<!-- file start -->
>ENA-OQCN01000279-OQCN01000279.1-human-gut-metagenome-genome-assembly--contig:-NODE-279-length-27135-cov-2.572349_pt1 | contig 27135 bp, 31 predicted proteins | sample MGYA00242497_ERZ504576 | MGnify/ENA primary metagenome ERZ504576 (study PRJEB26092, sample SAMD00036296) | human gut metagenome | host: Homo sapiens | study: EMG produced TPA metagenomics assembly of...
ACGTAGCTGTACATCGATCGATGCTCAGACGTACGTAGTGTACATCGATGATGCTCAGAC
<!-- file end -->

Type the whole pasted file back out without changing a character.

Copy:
>ENA-OQCN01000279-OQCN01000279.1-human-gut-metagenome-genome-assembly--contig:-NODE-279-length-27135-cov-2.572349_pt1 | contig 27135 bp, 31 predicted proteins | sample MGYA00242497_ERZ504576 | MGnify/ENA primary metagenome ERZ504576 (study PRJEB26092, sample SAMD00036296) | human gut metagenome | host: Homo sapiens | study: EMG produced TPA metagenomics assembly of...
ACGTAGCTGTACATCGATCGATGCTCAGACGTACGTAGTGTACATCGATGATGCTCAGAC